Phillip, to John's point the Mayor has won this battle. While I often question whether the rise in test scores is truly an indication of improved educational outcomes, most voters and pundits in the chattering classes do not.

As tax payers many of us see the salaries and benefits that UFT members get as generous in this day and age (and mind you I am married to someone who is a F-status position, so I am indirectly feeding at this trough.) I am an at will employee in my job, have a defined contribution (not defined benefit) retirement and no more job protections than my 14th amendment rights to due process and the lawyer I can afford to hire to help me. As humiliating as you may find the rubber room, it's more than most workers get, so there is an irony that you don't necessarily 'appreciate' what you have.

By failing to address (effectively) the split between the needs of more senior and new members, the UFT has done all its members a diservice, allowing itself to be painted as out of touch and self-interested. And the people at ICE sure don't help matters.

If the deck is stacked in favor of labor at New York state arbitrations, the union may prevail. But as John says, in the court of public opinion the battle is much harder.

Like John, I am not judging Philip guilty of any crimes. But I'm confident the general public feels little sympathy for the plight of the UFT in these negotiations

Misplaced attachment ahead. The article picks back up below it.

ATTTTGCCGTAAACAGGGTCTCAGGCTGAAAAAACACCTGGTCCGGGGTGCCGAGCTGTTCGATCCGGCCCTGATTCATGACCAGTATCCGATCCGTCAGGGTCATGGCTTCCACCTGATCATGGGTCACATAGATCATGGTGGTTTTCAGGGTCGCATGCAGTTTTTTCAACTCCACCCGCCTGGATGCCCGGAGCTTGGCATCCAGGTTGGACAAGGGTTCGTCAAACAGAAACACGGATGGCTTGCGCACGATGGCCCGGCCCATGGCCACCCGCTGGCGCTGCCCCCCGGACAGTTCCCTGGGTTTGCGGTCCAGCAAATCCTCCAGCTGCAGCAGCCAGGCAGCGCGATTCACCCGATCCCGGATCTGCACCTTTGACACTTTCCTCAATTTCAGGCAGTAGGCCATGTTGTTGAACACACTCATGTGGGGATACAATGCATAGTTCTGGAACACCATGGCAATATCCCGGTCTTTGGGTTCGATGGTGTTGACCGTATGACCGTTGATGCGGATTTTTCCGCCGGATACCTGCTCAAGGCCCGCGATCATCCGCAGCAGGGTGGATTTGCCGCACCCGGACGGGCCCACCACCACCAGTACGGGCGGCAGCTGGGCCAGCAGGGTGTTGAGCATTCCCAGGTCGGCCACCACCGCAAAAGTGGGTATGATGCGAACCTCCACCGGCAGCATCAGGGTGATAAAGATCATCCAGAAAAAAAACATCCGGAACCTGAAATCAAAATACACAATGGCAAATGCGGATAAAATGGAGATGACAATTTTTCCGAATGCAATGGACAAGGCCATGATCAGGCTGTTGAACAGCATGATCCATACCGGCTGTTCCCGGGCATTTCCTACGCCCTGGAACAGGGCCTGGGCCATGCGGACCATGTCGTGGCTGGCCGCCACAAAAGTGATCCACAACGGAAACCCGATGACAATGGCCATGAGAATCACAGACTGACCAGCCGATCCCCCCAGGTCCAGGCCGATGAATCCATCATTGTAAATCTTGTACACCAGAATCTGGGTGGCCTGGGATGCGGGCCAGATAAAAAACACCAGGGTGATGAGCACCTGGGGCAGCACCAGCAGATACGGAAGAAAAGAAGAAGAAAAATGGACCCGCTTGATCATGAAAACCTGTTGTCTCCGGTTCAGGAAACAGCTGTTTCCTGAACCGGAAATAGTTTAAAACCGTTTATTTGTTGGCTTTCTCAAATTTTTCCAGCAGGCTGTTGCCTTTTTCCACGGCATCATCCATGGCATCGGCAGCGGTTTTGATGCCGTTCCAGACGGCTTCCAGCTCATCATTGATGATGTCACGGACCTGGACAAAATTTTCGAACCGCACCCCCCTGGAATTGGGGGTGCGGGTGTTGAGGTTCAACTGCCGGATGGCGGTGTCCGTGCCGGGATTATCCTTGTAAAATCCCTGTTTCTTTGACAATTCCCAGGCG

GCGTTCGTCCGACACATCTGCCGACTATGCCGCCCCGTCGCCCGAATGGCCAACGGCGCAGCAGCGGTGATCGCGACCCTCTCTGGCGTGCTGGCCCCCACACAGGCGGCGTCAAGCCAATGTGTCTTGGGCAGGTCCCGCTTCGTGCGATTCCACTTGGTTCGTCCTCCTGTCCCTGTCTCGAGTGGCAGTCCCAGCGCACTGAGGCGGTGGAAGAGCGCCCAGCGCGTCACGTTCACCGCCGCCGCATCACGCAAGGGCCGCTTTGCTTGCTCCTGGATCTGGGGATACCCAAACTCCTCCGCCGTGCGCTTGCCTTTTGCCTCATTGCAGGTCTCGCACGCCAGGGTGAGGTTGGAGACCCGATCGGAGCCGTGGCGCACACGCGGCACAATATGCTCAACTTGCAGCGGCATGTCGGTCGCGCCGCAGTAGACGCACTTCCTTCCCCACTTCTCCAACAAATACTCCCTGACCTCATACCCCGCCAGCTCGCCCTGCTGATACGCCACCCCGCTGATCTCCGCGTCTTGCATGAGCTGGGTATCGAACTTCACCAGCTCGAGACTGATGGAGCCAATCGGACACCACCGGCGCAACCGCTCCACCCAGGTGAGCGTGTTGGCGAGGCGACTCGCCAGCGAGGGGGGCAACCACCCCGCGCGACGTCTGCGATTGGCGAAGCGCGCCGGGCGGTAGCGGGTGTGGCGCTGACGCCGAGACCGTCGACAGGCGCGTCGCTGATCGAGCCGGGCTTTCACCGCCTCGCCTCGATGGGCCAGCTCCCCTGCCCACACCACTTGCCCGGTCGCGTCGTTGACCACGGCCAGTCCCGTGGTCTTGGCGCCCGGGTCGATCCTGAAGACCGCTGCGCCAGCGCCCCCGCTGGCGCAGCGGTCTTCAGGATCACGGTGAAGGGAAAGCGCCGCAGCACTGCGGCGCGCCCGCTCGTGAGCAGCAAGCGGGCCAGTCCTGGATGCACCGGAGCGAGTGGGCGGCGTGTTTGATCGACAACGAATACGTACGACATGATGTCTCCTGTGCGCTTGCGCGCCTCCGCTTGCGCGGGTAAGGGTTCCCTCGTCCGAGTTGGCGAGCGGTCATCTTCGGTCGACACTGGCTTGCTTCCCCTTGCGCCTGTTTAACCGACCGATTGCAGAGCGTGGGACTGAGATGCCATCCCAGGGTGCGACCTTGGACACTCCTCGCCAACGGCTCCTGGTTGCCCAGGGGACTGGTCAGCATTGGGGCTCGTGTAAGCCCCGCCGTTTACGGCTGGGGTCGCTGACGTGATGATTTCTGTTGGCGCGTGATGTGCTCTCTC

Philip Nobile said...

If the UFT has lost public opinion, it's because the UFT has not fought
back. For example, The Teacher has not done a story on rubber room atrocities since 2007. Mulgrew NEVER attacks the school cops (OSI & SCI)for their corrupt investigations. Though he promised a big pushback at yesterday's DA, I wonder how committed he is to the defense of us

John said...


Couldn't have said it better myself.


You're right, the UFT has not done a good job fighting back. They let the DOE define the battleground and then act surprised when it doesn't favor them. Frankly, if I were them, I wouldn't want to talk about the rubber room at all. It's too easy for the DOE (or the Post) to caricature the union's position on that one. Half of winning a PR battle is making sure it's on territory and using terms that favor you. The DOE has done this very well. The UFT has not.


Philip Nobile said...

The DOE's slant on rubber rooms reminds me of Orwell's critique of political language as "designed to make lies sound truthful ... and to give an appearance of solidity to pure wind."

You underestimate the ease with which the UFT could refute the the lies of the DOE and Post.

Mulgrew need only borrow the very smart posts on Chaz School Daze, Accountable Talk, and the ICE blog.